Williams found British newspapers devote 30% of their space to crime. However they give a very distorted image of crime, and this includes the creation of folk devils and moral panics.
Cohen and Young
News values and newsworthiness News media select and choose the types of crime they want to portray in the media. They choose ones that will gain popularity, ones with violence, dramatization, fear inducing or high status people. This helps to create folk devils as the crime chosen may be purposefully repetitive to make it seem a much larger problem than it is. Also, fiction also contributes to our viewing of crime, with 20% of films being crime related.
The main way folk devils are created is through labelling by the media e.g. Drugs, where certain characteristics are associated with a stereotypical group that are accused of being folk devils and a threat to society's values. This may create a SFP and amplify the problem with a never ending discovery of drug taking.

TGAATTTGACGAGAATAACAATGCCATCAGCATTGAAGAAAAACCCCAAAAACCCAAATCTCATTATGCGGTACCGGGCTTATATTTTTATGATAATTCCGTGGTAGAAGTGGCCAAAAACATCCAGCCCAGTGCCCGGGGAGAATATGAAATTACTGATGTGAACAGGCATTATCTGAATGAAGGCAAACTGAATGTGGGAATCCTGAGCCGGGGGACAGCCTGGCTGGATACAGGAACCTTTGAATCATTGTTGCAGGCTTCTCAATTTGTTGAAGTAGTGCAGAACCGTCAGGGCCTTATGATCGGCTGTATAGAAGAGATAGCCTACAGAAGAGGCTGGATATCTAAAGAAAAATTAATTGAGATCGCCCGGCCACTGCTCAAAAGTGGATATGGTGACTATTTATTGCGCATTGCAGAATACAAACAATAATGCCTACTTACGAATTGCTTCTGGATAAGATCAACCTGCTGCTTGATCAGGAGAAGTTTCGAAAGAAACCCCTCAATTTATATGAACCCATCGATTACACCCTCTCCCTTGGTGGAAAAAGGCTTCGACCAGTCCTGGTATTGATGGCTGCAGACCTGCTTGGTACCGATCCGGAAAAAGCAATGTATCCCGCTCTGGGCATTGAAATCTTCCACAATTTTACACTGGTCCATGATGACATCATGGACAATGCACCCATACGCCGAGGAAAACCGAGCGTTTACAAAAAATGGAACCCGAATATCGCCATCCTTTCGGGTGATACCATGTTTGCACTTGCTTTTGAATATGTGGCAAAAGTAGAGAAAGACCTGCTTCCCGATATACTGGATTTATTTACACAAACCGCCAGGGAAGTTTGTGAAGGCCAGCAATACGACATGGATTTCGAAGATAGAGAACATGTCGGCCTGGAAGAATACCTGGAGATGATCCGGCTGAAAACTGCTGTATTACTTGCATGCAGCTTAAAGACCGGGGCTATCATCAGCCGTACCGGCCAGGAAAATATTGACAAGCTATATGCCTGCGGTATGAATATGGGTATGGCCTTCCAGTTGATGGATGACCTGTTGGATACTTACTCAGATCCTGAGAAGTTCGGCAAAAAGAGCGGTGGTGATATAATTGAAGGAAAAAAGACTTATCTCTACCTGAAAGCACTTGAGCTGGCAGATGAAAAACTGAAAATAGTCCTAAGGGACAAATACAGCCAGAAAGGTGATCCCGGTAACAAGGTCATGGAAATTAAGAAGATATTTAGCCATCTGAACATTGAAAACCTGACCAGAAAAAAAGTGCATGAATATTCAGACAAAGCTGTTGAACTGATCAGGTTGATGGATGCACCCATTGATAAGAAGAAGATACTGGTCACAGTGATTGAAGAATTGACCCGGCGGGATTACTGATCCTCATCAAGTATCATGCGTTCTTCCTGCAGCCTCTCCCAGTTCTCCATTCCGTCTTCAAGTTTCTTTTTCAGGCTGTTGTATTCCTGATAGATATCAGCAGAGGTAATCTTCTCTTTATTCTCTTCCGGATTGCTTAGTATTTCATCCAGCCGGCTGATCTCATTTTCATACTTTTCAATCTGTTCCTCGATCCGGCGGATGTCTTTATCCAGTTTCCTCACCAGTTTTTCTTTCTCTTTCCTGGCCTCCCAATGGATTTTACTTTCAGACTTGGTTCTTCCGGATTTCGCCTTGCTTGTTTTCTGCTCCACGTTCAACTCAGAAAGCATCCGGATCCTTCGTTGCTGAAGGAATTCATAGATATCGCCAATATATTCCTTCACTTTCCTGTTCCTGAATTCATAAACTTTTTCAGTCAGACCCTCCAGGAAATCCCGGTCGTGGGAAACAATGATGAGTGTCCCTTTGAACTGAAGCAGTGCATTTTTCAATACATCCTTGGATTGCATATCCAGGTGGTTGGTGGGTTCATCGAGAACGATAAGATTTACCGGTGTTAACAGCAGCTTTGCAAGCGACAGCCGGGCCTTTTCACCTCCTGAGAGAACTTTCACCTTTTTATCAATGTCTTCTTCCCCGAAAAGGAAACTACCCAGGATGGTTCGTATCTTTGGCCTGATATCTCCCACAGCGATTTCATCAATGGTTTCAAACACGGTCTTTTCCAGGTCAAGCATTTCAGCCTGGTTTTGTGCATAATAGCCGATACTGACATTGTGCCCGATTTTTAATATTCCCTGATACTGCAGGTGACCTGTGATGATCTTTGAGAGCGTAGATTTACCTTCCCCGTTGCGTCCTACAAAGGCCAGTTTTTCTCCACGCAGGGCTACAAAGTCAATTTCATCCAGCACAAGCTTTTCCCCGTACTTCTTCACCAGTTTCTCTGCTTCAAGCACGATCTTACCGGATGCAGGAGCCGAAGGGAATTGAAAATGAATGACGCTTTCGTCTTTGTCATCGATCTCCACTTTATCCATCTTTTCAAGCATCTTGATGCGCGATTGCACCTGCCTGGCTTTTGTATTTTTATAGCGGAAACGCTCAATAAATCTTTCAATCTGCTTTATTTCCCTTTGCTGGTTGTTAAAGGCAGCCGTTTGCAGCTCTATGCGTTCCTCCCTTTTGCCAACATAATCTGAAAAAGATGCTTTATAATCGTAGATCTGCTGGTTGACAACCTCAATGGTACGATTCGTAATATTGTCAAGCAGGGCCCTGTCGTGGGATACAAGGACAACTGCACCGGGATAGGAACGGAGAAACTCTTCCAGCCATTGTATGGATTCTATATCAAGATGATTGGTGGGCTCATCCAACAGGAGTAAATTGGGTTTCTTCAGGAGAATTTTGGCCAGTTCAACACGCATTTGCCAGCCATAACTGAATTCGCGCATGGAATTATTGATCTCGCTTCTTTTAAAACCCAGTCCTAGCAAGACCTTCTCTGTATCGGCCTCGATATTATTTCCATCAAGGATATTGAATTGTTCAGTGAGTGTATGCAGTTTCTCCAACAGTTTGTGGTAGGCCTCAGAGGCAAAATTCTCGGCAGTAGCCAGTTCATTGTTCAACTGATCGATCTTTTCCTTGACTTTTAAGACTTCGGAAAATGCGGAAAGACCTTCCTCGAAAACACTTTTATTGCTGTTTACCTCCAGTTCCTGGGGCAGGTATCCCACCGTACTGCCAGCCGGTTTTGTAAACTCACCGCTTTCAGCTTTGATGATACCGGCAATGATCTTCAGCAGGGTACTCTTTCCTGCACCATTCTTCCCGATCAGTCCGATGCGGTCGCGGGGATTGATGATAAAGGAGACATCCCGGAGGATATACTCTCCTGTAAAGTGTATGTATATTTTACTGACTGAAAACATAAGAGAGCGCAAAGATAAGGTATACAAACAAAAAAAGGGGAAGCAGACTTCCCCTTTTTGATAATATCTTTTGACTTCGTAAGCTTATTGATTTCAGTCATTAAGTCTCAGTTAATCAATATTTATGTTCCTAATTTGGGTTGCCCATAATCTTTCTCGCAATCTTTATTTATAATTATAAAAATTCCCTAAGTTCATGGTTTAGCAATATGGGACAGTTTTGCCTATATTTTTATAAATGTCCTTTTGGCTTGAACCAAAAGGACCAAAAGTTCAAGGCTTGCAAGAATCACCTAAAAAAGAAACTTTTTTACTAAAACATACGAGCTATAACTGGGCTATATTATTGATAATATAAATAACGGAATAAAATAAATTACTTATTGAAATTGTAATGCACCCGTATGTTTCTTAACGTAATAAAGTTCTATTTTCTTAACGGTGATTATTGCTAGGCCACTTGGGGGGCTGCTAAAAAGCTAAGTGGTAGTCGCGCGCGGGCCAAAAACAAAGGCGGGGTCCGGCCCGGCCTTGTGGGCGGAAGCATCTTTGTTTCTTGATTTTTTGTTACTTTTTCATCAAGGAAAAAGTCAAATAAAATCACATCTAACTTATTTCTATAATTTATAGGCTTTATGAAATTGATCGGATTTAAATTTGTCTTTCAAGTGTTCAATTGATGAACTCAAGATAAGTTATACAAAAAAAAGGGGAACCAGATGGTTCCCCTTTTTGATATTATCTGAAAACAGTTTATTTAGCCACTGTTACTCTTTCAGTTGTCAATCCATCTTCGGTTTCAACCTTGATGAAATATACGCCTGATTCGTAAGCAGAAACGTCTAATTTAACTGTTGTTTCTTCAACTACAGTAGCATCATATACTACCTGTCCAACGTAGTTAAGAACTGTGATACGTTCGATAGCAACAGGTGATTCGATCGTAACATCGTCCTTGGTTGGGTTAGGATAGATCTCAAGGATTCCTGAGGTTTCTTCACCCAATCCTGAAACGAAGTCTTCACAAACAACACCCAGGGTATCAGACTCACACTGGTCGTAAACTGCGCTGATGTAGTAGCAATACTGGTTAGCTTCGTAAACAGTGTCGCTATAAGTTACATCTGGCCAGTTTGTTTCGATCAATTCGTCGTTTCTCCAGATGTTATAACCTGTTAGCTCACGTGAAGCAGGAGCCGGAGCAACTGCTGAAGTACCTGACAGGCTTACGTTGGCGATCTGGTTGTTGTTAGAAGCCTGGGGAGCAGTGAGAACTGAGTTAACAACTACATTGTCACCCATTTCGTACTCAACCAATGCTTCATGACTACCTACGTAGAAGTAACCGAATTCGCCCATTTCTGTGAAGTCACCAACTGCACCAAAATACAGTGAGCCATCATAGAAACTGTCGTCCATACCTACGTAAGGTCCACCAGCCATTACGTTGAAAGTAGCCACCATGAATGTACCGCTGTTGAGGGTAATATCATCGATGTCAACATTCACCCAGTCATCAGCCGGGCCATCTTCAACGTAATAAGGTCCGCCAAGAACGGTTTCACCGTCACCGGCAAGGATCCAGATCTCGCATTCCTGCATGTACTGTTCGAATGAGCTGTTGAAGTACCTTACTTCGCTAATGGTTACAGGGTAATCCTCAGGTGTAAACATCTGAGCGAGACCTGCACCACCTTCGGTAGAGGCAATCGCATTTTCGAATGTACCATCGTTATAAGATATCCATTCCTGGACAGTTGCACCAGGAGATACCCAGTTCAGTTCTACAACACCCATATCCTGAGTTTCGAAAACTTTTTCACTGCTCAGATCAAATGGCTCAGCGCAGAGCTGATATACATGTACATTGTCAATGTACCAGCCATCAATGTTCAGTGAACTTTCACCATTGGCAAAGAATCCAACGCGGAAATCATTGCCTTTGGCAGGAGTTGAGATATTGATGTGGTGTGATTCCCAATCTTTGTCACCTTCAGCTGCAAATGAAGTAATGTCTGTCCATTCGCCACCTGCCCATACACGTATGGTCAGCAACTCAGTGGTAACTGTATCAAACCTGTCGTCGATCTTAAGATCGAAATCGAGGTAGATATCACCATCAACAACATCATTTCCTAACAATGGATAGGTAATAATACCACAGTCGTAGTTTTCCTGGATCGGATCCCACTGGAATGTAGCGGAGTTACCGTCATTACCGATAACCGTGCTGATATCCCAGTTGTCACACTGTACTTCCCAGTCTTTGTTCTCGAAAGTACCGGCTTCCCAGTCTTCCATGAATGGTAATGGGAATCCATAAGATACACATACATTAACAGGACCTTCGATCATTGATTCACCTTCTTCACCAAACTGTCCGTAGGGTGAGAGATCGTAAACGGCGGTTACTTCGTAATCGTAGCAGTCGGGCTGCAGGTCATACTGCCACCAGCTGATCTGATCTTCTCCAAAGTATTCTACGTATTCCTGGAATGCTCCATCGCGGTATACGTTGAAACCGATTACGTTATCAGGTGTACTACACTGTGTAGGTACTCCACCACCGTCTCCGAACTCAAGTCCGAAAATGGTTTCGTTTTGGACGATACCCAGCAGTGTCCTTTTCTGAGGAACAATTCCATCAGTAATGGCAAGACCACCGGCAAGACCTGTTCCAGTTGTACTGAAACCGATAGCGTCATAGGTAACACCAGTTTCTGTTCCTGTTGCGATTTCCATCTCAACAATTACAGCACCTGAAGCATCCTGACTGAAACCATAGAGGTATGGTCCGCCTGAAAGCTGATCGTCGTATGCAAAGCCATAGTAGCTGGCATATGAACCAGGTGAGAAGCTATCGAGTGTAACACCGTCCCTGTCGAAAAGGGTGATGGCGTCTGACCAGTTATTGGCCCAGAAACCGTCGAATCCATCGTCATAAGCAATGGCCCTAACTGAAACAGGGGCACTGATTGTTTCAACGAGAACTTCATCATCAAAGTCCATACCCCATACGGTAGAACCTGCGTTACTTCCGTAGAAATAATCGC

Cohen and Eldridge
Mods and Rockers. In the 60s the media not only exaggerated the conflict between the mods and rockers, it also exacerbated it. They paid people to cause conflict between the groups and made predictions about the conflict which instilled fear in the people, making stereotypes against similar people e.g. Rockers and normal bikers.
Evaluation of Cohen and Eldridge
Left realists argue that people's reaction to this crime is rational.
Cohen and Functionalists
The wider context. These media amplifications have come after times where older generations have been restricted e.g. War. At this time the younger generations attempt to free themselves from the restrictions put on them. Functionalists see moral panics as reasserting social controls when values are threatened.
Evaluation of Functionalists
McRobbie - Moral panics are now routine and have less impact, as there is little consensus about what is deviant. Most events have a short shelf life and are unlikely to be newsworthy for long enough to become a moral panic.